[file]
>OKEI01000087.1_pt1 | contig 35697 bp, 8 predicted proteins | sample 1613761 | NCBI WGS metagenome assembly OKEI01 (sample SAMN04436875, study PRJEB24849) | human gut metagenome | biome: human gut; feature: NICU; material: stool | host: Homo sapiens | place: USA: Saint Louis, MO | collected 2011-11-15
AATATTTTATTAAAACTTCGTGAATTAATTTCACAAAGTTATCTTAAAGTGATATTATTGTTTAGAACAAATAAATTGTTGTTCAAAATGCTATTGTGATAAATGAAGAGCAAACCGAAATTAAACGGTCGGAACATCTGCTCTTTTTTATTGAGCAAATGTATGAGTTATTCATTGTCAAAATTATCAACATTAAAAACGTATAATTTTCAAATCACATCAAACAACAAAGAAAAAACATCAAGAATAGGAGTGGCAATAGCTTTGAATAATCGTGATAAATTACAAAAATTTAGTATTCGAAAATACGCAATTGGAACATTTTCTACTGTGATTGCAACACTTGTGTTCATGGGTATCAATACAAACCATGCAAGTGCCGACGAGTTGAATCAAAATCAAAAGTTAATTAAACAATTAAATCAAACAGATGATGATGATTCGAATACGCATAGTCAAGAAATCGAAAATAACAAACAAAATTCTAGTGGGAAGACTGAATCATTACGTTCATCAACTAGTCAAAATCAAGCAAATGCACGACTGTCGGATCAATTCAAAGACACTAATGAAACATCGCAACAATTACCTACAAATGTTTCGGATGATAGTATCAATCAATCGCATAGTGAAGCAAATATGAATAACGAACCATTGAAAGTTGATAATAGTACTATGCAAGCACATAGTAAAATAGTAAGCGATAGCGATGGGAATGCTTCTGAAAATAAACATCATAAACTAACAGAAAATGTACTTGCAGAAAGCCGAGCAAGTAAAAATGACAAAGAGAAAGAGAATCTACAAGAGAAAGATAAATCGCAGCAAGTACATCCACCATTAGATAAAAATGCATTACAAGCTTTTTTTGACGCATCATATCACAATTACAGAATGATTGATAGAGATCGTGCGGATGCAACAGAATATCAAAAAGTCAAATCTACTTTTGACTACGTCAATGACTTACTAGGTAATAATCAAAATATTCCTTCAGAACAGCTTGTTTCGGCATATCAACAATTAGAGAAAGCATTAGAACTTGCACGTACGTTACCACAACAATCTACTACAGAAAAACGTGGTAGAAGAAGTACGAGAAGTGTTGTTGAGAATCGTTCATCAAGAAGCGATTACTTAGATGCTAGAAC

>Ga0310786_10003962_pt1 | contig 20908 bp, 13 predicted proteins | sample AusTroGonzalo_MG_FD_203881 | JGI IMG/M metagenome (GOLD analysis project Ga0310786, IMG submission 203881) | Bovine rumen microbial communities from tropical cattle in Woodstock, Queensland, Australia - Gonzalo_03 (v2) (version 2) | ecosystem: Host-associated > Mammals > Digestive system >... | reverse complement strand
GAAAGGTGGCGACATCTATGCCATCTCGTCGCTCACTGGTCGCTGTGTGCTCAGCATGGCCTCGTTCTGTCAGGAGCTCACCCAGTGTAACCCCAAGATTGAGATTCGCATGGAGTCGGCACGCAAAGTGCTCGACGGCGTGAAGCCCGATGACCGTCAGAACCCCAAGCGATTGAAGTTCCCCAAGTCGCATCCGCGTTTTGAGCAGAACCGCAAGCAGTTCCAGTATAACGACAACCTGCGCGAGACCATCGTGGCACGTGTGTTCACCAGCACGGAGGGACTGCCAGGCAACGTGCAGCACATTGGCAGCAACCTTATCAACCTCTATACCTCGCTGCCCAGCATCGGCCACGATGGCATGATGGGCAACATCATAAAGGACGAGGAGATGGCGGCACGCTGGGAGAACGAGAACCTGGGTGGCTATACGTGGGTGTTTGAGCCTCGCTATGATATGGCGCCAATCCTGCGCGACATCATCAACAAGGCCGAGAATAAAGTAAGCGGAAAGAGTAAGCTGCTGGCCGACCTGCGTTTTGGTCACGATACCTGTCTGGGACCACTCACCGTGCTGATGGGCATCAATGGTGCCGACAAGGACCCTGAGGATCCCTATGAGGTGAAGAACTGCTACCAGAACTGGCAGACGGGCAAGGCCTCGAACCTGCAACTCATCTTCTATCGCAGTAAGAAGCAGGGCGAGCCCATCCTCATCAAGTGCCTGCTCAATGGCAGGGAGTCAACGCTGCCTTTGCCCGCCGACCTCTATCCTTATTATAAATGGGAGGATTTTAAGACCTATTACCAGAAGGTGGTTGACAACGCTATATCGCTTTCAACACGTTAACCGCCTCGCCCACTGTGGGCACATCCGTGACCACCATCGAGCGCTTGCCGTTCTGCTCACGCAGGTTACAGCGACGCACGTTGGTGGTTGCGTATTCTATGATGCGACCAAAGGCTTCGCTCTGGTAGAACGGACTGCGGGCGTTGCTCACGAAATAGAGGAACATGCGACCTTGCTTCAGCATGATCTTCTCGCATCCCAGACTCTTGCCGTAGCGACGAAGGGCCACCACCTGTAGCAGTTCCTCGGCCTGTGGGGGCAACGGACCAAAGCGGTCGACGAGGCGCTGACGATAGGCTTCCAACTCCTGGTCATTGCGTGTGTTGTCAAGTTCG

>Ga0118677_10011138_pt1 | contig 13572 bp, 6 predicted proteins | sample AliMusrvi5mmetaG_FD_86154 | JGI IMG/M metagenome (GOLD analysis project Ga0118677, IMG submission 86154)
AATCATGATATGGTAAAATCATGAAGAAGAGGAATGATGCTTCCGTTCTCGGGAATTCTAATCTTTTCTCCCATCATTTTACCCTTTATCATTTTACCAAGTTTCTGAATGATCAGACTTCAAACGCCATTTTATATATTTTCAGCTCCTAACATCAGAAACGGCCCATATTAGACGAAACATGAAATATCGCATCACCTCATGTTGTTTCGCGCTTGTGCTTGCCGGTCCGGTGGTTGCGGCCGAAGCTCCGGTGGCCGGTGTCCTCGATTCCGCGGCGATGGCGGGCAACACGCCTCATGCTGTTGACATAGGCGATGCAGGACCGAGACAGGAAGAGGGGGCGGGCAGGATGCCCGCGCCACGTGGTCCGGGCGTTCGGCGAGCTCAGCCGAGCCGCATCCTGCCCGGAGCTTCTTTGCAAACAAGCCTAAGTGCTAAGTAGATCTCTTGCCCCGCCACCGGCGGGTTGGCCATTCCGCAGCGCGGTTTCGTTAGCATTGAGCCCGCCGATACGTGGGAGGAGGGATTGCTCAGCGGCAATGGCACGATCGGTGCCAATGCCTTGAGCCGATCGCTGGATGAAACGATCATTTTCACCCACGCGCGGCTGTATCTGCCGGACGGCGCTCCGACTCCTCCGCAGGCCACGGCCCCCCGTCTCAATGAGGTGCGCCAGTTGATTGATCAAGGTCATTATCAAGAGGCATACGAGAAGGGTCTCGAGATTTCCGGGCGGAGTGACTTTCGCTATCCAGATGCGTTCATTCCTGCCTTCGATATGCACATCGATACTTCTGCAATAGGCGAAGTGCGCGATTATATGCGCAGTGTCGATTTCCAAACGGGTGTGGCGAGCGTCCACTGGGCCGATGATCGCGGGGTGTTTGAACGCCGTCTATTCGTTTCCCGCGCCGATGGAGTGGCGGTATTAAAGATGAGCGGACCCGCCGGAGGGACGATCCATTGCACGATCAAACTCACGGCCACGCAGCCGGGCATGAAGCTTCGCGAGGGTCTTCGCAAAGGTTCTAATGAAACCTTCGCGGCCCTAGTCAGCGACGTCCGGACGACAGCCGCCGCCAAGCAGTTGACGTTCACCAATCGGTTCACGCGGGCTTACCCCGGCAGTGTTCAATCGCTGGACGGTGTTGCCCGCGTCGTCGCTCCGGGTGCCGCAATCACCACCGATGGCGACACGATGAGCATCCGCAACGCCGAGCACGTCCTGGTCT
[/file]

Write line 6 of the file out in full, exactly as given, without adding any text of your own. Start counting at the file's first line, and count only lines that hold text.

AATCATGATATGGTAAAATCATGAAGAAGAGGAATGATGCTTCCGTTCTCGGGAATTCTAATCTTTTCTCCCATCATTTTACCCTTTATCATTTTACCAAGTTTCTGAATGATCAGACTTCAAACGCCATTTTATATATTTTCAGCTCCTAACATCAGAAACGGCCCATATTAGACGAAACATGAAATATCGCATCACCTCATGTTGTTTCGCGCTTGTGCTTGCCGGTCCGGTGGTTGCGGCCGAAGCTCCGGTGGCCGGTGTCCTCGATTCCGCGGCGATGGCGGGCAACACGCCTCATGCTGTTGACATAGGCGATGCAGGACCGAGACAGGAAGAGGGGGCGGGCAGGATGCCCGCGCCACGTGGTCCGGGCGTTCGGCGAGCTCAGCCGAGCCGCATCCTGCCCGGAGCTTCTTTGCAAACAAGCCTAAGTGCTAAGTAGATCTCTTGCCCCGCCACCGGCGGGTTGGCCATTCCGCAGCGCGGTTTCGTTAGCATTGAGCCCGCCGATACGTGGGAGGAGGGATTGCTCAGCGGCAATGGCACGATCGGTGCCAATGCCTTGAGCCGATCGCTGGATGAAACGATCATTTTCACCCACGCGCGGCTGTATCTGCCGGACGGCGCTCCGACTCCTCCGCAGGCCACGGCCCCCCGTCTCAATGAGGTGCGCCAGTTGATTGATCAAGGTCATTATCAAGAGGCATACGAGAAGGGTCTCGAGATTTCCGGGCGGAGTGACTTTCGCTATCCAGATGCGTTCATTCCTGCCTTCGATATGCACATCGATACTTCTGCAATAGGCGAAGTGCGCGATTATATGCGCAGTGTCGATTTCCAAACGGGTGTGGCGAGCGTCCACTGGGCCGATGATCGCGGGGTGTTTGAACGCCGTCTATTCGTTTCCCGCGCCGATGGAGTGGCGGTATTAAAGATGAGCGGACCCGCCGGAGGGACGATCCATTGCACGATCAAACTCACGGCCACGCAGCCGGGCATGAAGCTTCGCGAGGGTCTTCGCAAAGGTTCTAATGAAACCTTCGCGGCCCTAGTCAGCGACGTCCGGACGACAGCCGCCGCCAAGCAGTTGACGTTCACCAATCGGTTCACGCGGGCTTACCCCGGCAGTGTTCAATCGCTGGACGGTGTTGCCCGCGTCGTCGCTCCGGGTGCCGCAATCACCACCGATGGCGACACGATGAGCATCCGCAACGCCGAGCACGTCCTGGTCT